SFARI held its thirteenth science meeting April 8–12, 2018. SFARI investigators, collaborators and foundation staff came together to discuss recent findings in autism genetics, molecular and system-level mechanisms, and clinical studies. In addition to keynote and session presentations, two panels convened investigators to discuss the current state of autism genetics research and the biology of SCN2A, a high-confidence autism risk gene.
Two SFARI Investigators are among the 84 newly elected members of the National Academy of Sciences.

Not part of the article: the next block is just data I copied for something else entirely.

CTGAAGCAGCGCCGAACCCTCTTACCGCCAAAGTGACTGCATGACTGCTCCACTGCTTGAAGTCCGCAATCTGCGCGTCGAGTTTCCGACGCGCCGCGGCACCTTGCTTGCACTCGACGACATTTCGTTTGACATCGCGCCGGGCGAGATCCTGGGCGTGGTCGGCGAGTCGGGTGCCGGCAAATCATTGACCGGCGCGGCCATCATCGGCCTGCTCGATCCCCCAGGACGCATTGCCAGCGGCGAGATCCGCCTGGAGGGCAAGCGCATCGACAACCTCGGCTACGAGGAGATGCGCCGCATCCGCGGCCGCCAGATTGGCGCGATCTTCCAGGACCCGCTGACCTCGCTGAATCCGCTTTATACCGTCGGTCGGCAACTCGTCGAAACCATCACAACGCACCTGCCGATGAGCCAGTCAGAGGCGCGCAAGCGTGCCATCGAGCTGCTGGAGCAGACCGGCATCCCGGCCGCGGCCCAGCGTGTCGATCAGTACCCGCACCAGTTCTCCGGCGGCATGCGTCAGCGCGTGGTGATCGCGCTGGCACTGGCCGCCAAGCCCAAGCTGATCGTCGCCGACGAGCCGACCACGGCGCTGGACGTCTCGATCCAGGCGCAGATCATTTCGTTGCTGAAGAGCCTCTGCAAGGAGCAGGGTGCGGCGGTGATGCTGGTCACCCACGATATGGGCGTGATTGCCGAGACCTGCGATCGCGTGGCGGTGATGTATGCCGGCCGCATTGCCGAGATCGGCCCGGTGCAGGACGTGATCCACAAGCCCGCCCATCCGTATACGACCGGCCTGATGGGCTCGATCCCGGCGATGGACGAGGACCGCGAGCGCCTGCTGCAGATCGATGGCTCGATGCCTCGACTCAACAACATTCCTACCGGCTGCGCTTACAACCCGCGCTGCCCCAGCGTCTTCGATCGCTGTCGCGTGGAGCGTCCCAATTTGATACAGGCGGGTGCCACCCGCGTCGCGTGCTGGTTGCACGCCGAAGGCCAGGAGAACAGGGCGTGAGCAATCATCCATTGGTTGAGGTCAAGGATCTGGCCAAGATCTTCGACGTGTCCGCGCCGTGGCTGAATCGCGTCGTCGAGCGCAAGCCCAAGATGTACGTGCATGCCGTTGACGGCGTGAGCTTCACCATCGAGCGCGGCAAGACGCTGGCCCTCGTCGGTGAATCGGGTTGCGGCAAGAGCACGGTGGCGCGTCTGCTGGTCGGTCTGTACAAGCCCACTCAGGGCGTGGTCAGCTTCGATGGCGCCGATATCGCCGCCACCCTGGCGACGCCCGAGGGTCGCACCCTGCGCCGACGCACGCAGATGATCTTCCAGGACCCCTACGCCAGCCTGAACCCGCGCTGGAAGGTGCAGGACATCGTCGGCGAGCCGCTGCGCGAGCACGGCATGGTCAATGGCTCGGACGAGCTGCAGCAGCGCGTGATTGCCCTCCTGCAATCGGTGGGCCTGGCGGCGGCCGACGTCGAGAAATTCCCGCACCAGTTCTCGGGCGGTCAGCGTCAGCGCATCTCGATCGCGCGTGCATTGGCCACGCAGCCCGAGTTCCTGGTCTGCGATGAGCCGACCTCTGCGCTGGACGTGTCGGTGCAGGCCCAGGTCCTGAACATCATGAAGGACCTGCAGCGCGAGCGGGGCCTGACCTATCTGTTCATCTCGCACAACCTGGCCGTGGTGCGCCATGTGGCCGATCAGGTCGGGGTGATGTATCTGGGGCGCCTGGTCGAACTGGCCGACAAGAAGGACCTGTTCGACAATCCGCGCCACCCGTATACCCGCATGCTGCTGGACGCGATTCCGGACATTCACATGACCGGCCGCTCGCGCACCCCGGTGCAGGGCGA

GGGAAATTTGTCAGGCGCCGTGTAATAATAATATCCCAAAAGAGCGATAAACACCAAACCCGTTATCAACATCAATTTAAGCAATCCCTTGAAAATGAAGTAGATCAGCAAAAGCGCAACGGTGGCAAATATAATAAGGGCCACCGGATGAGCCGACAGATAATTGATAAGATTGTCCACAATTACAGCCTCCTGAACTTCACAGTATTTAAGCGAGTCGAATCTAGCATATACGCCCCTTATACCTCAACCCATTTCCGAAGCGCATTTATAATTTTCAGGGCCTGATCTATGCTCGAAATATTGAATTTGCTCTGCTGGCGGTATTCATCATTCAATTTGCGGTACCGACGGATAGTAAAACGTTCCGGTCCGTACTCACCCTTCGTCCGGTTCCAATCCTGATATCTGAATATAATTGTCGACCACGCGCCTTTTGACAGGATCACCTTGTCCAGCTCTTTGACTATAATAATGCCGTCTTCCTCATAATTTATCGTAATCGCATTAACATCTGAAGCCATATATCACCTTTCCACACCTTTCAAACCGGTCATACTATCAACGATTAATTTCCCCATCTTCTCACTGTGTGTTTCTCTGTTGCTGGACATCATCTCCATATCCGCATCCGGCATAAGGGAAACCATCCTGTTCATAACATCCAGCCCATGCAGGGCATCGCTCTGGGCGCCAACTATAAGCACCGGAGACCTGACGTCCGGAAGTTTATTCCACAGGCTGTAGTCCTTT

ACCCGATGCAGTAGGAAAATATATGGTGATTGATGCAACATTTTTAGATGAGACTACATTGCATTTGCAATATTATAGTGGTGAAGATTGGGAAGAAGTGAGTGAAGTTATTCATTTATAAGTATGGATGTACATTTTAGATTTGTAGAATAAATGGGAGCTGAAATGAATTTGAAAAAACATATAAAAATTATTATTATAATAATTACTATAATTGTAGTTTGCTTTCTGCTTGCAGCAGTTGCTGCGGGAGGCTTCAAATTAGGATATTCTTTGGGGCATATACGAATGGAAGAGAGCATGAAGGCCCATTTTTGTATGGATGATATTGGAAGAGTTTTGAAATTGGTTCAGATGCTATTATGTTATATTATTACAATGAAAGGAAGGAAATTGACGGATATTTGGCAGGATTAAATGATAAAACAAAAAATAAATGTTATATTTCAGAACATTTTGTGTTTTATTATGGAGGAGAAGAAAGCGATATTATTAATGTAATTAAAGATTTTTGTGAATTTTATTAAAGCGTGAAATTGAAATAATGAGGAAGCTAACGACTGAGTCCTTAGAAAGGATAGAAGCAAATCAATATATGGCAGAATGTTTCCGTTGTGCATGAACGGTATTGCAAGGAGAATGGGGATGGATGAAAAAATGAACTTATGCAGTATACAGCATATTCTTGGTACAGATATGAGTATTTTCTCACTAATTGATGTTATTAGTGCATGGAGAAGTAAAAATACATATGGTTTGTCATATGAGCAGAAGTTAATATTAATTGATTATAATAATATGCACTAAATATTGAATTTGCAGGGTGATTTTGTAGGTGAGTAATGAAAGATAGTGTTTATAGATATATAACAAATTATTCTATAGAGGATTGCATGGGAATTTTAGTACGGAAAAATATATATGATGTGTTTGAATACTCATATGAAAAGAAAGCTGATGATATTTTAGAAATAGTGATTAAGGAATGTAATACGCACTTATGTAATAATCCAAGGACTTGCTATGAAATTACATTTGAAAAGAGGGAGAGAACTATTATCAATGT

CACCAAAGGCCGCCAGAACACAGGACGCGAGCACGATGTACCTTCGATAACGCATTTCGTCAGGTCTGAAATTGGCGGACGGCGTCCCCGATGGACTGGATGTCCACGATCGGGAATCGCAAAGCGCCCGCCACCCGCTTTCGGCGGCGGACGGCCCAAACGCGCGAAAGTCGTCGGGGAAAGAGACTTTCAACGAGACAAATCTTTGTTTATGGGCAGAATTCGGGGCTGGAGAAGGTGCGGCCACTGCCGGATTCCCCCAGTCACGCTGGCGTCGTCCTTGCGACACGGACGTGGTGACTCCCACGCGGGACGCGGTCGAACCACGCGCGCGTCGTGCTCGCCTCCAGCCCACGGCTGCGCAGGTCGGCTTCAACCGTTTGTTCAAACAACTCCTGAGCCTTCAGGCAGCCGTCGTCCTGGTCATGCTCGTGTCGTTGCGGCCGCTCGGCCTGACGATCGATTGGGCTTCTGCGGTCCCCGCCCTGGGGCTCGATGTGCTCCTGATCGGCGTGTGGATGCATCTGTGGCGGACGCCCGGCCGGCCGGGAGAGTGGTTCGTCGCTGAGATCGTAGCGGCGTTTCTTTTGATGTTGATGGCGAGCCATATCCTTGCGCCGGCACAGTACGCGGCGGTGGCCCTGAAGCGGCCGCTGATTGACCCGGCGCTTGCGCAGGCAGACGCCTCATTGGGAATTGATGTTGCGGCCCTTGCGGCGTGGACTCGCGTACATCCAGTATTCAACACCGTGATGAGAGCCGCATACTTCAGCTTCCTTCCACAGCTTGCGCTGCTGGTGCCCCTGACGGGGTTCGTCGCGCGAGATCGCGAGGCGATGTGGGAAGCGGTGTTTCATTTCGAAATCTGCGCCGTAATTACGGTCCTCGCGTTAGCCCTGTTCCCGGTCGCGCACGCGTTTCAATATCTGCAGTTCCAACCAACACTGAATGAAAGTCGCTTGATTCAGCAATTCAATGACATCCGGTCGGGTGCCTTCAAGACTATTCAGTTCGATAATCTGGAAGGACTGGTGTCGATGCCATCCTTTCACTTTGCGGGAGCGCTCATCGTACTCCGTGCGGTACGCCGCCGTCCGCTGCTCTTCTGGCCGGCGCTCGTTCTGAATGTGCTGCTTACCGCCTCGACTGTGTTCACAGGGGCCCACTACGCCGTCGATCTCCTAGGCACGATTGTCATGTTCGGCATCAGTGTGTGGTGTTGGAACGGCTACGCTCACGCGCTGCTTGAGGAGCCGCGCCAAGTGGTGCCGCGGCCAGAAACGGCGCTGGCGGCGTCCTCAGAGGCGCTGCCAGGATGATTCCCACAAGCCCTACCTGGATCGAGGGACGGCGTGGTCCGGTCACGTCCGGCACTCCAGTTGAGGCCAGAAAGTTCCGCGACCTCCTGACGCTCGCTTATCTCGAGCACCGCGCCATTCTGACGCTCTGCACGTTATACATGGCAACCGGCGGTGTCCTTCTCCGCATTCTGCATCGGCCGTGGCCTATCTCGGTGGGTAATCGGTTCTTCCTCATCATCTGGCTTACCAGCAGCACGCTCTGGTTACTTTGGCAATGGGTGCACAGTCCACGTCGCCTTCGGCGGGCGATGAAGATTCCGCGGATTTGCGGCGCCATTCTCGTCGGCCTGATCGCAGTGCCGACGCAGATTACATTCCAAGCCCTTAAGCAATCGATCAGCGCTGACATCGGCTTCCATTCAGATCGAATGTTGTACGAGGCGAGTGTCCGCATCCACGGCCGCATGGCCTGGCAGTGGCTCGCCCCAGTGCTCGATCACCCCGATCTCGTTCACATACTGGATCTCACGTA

SFARI is soliciting your feedback about the utility and priority of induced pluripotent (iPS) cells from individuals with high-confidence autism risk variants. Your comments will help us to create a research infrastructure that will allow the use of SFARI biospecimen resources in the most impactful way.
Lauren Weiss and Erik Ullian report on two studies using carrier-derived iPSC neurons to elucidate cellular phenotypes associated with 16p11.2 CNVs and a BRAF RASopathy mutation.
Stessman aims to use human cell lines engineered to express patient mutations to determine how these genes contribute to disease etiology, particularly during early development of the human brain. These cell lines will also be a useful tool for therapeutic development in the future.
SFARI is pleased to announce that it has awarded 32 grants (19 Pilot Awards and 13 Research Awards) in response to the 2017 Pilot and Research Awards request for applications (RFA).